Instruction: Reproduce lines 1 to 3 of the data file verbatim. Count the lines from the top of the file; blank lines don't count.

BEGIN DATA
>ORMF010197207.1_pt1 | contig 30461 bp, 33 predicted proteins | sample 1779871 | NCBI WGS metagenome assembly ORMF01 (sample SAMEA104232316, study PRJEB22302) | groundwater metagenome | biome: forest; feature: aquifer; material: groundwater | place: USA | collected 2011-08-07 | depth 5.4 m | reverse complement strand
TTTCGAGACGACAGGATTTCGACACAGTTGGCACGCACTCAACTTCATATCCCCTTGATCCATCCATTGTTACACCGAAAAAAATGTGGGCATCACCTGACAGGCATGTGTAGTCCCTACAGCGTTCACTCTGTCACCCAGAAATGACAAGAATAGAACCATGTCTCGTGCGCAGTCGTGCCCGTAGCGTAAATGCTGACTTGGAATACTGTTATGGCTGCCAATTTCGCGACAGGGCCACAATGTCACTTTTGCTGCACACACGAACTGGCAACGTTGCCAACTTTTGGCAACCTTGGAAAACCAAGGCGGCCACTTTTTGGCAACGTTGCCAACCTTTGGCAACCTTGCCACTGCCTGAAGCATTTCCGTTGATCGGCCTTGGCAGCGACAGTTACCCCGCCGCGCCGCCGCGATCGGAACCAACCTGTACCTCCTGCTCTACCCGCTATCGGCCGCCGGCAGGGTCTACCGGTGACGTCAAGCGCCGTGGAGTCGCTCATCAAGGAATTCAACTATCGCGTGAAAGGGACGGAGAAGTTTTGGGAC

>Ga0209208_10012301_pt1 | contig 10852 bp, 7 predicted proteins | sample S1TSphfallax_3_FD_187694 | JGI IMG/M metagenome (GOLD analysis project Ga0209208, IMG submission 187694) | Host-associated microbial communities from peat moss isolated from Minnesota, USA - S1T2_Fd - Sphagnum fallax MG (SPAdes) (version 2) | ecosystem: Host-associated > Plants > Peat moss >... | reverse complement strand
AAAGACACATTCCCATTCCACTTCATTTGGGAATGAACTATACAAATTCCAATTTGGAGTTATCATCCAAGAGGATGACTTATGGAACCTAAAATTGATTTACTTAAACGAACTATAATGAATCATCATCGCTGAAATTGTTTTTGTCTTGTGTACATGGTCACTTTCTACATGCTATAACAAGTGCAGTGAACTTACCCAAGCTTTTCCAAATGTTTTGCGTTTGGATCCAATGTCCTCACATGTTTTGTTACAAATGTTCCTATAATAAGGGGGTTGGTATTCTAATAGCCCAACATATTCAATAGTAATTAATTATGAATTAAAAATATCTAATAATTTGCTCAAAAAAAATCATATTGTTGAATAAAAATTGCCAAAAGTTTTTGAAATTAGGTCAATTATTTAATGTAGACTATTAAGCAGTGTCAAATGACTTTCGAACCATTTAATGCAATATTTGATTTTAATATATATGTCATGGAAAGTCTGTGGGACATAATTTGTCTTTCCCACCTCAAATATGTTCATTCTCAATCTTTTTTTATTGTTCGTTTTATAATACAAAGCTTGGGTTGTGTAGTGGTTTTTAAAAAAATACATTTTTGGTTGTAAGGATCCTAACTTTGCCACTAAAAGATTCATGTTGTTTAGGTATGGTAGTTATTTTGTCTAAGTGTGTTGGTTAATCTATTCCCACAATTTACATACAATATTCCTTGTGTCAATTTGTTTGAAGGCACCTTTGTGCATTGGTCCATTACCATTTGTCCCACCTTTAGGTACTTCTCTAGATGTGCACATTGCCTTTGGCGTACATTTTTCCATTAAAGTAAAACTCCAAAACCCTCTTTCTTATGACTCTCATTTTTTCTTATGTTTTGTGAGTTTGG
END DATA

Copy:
>ORMF010197207.1_pt1 | contig 30461 bp, 33 predicted proteins | sample 1779871 | NCBI WGS metagenome assembly ORMF01 (sample SAMEA104232316, study PRJEB22302) | groundwater metagenome | biome: forest; feature: aquifer; material: groundwater | place: USA | collected 2011-08-07 | depth 5.4 m | reverse complement strand
TTTCGAGACGACAGGATTTCGACACAGTTGGCACGCACTCAACTTCATATCCCCTTGATCCATCCATTGTTACACCGAAAAAAATGTGGGCATCACCTGACAGGCATGTGTAGTCCCTACAGCGTTCACTCTGTCACCCAGAAATGACAAGAATAGAACCATGTCTCGTGCGCAGTCGTGCCCGTAGCGTAAATGCTGACTTGGAATACTGTTATGGCTGCCAATTTCGCGACAGGGCCACAATGTCACTTTTGCTGCACACACGAACTGGCAACGTTGCCAACTTTTGGCAACCTTGGAAAACCAAGGCGGCCACTTTTTGGCAACGTTGCCAACCTTTGGCAACCTTGCCACTGCCTGAAGCATTTCCGTTGATCGGCCTTGGCAGCGACAGTTACCCCGCCGCGCCGCCGCGATCGGAACCAACCTGTACCTCCTGCTCTACCCGCTATCGGCCGCCGGCAGGGTCTACCGGTGACGTCAAGCGCCGTGGAGTCGCTCATCAAGGAATTCAACTATCGCGTGAAAGGGACGGAGAAGTTTTGGGAC

>Ga0209208_10012301_pt1 | contig 10852 bp, 7 predicted proteins | sample S1TSphfallax_3_FD_187694 | JGI IMG/M metagenome (GOLD analysis project Ga0209208, IMG submission 187694) | Host-associated microbial communities from peat moss isolated from Minnesota, USA - S1T2_Fd - Sphagnum fallax MG (SPAdes) (version 2) | ecosystem: Host-associated > Plants > Peat moss >... | reverse complement strand